Unveiling the Most Fascinating Facts About the Manhattan Bridge

While the Brooklyn Bridge is more well-known, the Manhattan Bridge has a fascinating history. This bridge links two important areas of NYC: Manhattan and Brooklyn, spanning the East River.

Peeling back the layers of history reveals the astonishing secrets and facts that this bridge has held for decades. One notable aspect of its construction was the political turmoil that resulted in structural modifications to the designs.

The Manhattan Bridge symbolizes the architectural style of 20th-century Manhattan. It was finished with Leon Moisseiff overseeing the project in 1909. The bridge had a modern construction style, different from others of its time.

Political Shifts Impact Design Trends

One setback during the construction of the bridge was caused by political ambitions that led to alterations in the designs. The New York City Art Commission held significant influence during that time period and turned down numerous stunning designs.

Architectural Embellishments

Even though many of the architectural details have been updated, a keen observer may still notice more embellishments on this bridge than on any other in NYC. You can still see the satellite-like dishes on towers. Some of the lights that were set up to illuminate the skyline in the early days are still present.

Statues at the Entrance

At the opposite end of Brooklyn, the Manhattan Bridge featured a female statue symbolizing both Brooklyn and Manhattan. It was sculpted by architect Daniel Chester. In 1960, the statues were relocated to the Brooklyn Art Museum to accommodate visitors.

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Issue with the Design Structure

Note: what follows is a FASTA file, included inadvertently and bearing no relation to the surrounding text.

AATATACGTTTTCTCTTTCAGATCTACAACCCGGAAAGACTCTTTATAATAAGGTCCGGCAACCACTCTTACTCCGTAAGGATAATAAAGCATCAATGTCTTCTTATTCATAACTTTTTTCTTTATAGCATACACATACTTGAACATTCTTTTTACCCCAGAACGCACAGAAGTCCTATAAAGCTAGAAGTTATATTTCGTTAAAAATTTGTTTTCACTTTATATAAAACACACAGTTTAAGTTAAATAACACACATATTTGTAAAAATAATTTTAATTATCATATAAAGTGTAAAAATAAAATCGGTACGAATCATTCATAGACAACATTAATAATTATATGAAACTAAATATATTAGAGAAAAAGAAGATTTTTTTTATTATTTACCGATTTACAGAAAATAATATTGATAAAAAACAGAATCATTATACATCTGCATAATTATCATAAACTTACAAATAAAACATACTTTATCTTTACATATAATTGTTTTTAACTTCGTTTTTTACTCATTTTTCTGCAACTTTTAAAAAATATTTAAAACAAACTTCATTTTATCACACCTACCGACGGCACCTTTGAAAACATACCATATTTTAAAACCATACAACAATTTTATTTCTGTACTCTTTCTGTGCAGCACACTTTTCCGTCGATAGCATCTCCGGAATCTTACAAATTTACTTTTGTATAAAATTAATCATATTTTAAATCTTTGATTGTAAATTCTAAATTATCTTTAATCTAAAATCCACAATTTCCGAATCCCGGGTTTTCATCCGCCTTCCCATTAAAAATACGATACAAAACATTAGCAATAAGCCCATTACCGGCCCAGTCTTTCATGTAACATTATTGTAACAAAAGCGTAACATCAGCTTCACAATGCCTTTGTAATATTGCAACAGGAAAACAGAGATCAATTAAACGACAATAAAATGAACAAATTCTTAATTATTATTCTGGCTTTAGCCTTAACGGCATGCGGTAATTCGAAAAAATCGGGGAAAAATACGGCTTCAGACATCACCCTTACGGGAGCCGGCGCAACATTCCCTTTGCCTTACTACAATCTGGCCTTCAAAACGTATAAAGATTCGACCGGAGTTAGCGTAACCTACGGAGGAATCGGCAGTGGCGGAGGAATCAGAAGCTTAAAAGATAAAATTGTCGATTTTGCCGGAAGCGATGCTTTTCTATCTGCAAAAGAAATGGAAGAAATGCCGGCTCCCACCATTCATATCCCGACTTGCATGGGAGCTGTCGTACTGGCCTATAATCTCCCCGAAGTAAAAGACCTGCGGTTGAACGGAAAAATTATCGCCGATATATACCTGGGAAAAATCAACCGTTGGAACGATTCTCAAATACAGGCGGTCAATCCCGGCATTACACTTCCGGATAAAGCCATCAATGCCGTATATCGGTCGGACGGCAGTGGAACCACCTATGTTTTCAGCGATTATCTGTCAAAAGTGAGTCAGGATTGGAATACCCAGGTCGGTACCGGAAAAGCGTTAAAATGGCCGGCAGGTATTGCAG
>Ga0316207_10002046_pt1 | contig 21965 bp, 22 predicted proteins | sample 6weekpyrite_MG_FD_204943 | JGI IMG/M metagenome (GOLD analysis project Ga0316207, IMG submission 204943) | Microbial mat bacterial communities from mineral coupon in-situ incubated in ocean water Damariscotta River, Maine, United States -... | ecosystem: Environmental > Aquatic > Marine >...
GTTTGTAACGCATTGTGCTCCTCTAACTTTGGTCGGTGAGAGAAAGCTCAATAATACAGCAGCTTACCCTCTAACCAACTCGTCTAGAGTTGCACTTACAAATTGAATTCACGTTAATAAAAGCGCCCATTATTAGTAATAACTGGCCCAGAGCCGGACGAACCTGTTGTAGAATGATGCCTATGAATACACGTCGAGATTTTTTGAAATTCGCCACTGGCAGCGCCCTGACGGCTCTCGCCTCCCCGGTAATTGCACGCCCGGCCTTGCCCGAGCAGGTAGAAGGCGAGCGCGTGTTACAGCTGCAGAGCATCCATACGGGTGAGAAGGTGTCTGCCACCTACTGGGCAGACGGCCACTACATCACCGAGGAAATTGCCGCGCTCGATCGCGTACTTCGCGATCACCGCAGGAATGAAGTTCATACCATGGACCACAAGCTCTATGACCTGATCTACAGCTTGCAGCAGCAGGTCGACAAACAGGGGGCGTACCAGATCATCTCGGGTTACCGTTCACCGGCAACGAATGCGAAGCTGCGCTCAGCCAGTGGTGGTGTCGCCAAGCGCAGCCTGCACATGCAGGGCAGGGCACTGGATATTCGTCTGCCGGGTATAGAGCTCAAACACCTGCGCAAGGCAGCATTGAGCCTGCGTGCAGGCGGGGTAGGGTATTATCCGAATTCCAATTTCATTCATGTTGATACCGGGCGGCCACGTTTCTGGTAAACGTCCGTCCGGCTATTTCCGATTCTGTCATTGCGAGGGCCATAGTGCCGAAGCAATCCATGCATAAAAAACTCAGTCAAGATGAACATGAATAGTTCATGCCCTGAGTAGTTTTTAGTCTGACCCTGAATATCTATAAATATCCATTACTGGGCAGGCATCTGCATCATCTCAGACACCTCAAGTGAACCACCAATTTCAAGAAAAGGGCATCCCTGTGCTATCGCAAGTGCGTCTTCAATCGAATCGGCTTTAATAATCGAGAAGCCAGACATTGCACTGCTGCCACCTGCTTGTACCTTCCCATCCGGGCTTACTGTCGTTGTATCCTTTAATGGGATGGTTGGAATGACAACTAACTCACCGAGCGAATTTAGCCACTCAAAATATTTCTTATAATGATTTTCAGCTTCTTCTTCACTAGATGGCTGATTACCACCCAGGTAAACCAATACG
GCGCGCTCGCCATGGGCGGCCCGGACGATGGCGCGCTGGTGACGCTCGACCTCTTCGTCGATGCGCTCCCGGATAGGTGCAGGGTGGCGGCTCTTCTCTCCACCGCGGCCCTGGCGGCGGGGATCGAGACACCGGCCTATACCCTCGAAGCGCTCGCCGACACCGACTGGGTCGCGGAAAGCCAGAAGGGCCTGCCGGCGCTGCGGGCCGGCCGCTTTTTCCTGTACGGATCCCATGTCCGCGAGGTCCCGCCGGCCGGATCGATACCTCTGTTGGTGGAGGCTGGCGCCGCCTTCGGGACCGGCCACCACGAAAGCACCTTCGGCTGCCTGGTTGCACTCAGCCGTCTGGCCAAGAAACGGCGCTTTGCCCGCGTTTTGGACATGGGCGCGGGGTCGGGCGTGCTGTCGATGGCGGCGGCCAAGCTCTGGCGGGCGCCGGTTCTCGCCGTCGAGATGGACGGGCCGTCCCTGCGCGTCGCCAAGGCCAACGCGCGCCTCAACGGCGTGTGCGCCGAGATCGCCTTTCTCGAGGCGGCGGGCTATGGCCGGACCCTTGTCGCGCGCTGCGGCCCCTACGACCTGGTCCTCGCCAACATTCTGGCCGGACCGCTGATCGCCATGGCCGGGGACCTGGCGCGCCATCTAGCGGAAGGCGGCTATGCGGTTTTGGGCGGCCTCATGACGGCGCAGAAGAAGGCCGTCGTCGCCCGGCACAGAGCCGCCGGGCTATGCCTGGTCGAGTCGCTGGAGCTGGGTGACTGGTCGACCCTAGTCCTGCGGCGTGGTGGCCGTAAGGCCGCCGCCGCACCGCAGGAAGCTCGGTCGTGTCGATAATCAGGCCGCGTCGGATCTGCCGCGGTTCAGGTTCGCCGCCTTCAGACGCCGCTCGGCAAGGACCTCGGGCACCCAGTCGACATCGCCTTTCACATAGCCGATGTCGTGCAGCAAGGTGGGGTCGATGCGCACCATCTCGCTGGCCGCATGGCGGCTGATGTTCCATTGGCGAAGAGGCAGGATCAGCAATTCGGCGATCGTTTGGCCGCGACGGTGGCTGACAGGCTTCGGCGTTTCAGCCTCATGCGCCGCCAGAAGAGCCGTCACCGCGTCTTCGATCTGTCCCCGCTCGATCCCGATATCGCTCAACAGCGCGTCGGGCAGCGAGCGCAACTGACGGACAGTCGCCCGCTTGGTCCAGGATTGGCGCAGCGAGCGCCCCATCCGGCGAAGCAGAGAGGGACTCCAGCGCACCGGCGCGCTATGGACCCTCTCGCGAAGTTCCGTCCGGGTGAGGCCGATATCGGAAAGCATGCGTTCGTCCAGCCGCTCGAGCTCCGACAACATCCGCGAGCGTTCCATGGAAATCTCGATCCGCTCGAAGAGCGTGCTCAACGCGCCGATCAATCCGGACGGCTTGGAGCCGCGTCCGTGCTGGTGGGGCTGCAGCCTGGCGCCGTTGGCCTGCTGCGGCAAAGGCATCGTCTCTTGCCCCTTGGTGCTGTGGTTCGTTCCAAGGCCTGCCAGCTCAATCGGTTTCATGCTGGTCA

When you go to the bridge, you might have observed a slight movement in the structure. One of the errors occurred in the engineering process during construction. The fault can be attributed to the later additions of seven lanes from outside and four subway tracks. When trains pass each other side by side, one dips four feet to the south side and the other four feet to the north. The total deflection is eight feet.

However, the issue worsened because of the higher traffic in the following days, catching us off guard. In 1980, a substantial sum of 920 million dollars was allocated to address the problem with the bridge structure. After extensive work, the bridge was finally opened to the public in the 2000s. It is consistently monitored and repaired, but you might still notice some movement.

The original color was gray

The iconic blue appearance is beloved by many. At first, the bridge appeared grey. The bridge was painted blue as a tribute to Dutch tiles, a cultural heritage that can still be observed at the Metropolitan Museum of Art. Additionally, blue is the designated color of the borough and could be painted blue to symbolize Manhattan.

Manhattan Bridge Location

This is the third bridge in a series that includes the Brooklyn and Williamsburg Bridge, built across the East River in NYC. This bridge connects Lower Manhattan with Downtown Brooklyn. The place can be found at Canal Street in Lower Manhattan and connects to Brooklyn at Flatbush Avenue Extension.

Different Name

When the decision was made to construct a new bridge over the East River, it became the third project in the series and was named Bridge Number 3. In 1902, the board of members renamed it Manhattan Bridge. The New York Times also expressed their disapproval of the new name, suggesting that all bridges over the East River could be named Manhattan Bridge and should have a more meaningful name.

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